Jonathan Broxton has been lights out in his first full season as the closer, converting 20 of 22 save opportunities. Ronald Belisario (2.42 ERA), Ramon Troncoso (1.75) and Jeff Weaver (3.48) far exceeded expectations. Rookie Brent Leach (4.26) has become a serviceable situational left-hander and Guillermo Mota (3.51) overcame a rough start to become a viable late-inning option.

Biggest first-half disappointment

Russell Martin and Rafael Furcal didn't look like themselves at the plate.

Martin, who hit 32 home runs in his first two full big-league seasons, had only two home runs in the first half to go with a .258 average and 27 runs batted in. Furcal, who missed 4 1/2 months last season because of back problems, hit only .256.

Both players showed signs of improvement. Martin batted .343 over his last eight games and Furcal .373 over his last 10.

At this pace

Andre Ethier could become the first Dodger to hit 30 home runs since Adrian Beltre had 48 in 2004. Ethier has 18 home runs in the Dodgers' 88 games, putting him on pace for 33.

Reasons to be excited

The Dodgers survived Ramirez's 50-game ban and opening-day starter Hiroki Kuroda's two-month stint on the disabled list.

Chad Billingsley (9-4, 3.38 ERA) rebounded from a nightmarish playoff experience to become the team's most reliable pitcher. Matt Kemp (.320, 11 home runs, 50 runs batted in) is gradually realizing his potential.

The maturation of the players in their mid-20s is complemented by the calming presence of veterans such as All-Star Orlando Hudson, Casey Blake (12 home runs, 55 runs batted in), Brad Ausmus, Mark Loretta and Juan Castro.

Reasons to be concerned

The bullpen already has logged 302 innings, second-most in the majors. Broxton has an injured toe that kept him out of the All-Star game and is expected to linger for the remainder of the season. Belisario and Troncoso are on pace to shatter their career highs in innings pitched, and Belisario is already on the disabled list.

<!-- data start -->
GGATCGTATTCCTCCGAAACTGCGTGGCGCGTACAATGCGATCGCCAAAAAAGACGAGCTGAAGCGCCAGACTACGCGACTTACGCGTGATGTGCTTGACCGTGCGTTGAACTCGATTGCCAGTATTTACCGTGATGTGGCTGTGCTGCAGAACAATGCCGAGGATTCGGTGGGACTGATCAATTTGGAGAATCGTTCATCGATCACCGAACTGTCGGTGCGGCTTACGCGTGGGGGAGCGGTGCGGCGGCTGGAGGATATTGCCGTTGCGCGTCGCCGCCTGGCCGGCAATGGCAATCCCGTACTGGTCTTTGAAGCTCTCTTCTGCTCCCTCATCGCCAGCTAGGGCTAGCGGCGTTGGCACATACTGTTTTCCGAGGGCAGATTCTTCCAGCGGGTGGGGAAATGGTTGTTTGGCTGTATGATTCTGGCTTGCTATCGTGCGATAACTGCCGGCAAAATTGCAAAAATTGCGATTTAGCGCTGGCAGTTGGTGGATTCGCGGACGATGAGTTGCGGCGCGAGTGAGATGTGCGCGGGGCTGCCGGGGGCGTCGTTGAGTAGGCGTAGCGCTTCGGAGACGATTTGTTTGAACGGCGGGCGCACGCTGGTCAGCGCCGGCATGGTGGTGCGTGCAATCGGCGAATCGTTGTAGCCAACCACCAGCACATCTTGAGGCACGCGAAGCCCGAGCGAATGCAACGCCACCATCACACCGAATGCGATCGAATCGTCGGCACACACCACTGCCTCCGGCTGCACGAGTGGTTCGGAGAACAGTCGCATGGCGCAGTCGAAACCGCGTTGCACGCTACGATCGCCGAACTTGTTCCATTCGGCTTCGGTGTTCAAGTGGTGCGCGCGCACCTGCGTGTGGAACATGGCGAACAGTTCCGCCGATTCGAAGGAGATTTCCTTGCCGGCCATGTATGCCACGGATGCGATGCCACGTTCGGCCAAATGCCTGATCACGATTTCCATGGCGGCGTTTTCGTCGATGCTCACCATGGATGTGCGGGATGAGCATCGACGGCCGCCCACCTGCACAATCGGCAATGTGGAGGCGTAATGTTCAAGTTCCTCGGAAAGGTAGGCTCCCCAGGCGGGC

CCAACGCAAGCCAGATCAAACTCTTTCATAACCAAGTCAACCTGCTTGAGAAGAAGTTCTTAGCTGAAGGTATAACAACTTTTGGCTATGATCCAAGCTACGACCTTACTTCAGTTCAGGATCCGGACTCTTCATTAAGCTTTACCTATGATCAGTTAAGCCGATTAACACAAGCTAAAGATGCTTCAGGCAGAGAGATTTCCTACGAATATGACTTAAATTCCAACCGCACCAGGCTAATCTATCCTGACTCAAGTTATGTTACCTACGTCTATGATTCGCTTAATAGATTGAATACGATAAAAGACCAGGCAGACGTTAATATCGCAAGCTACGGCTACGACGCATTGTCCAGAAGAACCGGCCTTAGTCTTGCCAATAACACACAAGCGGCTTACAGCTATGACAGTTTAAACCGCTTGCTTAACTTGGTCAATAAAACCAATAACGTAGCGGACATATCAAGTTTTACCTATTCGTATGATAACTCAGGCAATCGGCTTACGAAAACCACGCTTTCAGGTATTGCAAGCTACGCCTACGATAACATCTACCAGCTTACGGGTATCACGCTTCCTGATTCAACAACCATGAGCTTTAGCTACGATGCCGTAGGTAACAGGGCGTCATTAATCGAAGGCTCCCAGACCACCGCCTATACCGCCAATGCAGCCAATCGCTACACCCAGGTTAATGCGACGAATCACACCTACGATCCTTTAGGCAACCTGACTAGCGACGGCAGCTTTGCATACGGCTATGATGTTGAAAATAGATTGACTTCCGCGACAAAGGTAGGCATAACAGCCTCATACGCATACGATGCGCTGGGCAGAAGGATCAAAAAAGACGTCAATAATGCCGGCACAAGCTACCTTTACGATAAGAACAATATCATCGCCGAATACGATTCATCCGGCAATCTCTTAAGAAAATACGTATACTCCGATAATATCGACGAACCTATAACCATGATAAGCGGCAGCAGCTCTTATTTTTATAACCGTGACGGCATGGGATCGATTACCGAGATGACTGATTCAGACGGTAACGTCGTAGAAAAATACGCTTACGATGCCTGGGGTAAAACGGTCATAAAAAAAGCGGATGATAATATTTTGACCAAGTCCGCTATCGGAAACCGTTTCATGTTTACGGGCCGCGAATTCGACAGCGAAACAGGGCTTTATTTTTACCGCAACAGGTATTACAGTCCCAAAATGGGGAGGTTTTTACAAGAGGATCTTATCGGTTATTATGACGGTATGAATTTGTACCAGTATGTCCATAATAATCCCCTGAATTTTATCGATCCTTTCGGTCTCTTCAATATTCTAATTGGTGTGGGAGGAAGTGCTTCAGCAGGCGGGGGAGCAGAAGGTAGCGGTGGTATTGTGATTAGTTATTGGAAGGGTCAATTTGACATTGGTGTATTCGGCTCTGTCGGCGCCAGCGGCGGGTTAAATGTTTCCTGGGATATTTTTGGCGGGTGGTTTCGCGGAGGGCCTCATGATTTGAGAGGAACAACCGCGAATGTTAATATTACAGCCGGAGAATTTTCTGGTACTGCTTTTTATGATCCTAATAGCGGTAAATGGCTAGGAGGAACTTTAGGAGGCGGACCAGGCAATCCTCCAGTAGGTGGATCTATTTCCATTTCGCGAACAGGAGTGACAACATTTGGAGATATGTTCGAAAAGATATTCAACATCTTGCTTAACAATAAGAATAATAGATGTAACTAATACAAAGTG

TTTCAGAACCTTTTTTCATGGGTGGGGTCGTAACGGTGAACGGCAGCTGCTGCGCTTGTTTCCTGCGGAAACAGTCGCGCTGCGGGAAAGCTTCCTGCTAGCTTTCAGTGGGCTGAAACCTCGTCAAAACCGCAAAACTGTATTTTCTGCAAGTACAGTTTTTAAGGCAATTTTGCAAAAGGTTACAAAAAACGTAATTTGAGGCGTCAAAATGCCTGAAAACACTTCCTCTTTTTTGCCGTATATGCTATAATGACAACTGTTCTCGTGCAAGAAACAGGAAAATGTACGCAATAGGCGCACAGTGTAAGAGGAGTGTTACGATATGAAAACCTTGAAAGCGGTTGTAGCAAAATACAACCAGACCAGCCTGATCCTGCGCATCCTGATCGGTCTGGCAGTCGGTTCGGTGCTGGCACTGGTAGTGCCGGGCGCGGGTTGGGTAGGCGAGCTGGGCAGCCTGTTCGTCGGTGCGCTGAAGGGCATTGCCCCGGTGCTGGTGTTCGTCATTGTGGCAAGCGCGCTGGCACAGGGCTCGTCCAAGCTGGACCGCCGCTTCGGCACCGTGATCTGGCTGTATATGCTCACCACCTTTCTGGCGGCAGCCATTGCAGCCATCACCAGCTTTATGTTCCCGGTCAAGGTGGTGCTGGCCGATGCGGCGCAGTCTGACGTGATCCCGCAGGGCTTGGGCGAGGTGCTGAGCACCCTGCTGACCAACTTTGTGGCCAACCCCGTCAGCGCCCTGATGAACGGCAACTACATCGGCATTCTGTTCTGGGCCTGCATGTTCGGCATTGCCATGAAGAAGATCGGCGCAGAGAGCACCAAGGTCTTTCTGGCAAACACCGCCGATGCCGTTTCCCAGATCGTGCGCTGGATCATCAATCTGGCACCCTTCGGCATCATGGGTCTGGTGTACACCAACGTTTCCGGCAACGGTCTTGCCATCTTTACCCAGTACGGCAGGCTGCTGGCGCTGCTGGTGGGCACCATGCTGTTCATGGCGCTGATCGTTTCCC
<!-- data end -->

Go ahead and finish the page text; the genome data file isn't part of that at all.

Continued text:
Eric Milton underwent season-ending back surgery Tuesday, leaving the Dodgers without a fifth starter.

Moves to ponder

Colletti said his priority heading into the non-waiver trade deadline on July 31 is to acquire a veteran reliever who can pitch in the seventh or eighth inning. But with the Dodgers this close to being World Series material, Colletti at least has to think about pursuing a top-of-the-line starter such as Roy Halladay of Toronto or Cliff Lee of Cleveland.

See you in October

Unless Ramirez gets suspended again, the Dodgers figure to score a bunch of runs. They might do that even if he does.

The key is pitching. Lacking a bona fide ace, this team appears better designed to win a division title than a playoff series. Trading for Halladay or Lee would make a big difference. Billingsley, who had an outstanding first half, needs to pitch deeper into games more consistently to lessen the burden on the bullpen.

--

dylan.hernandez@latimes.com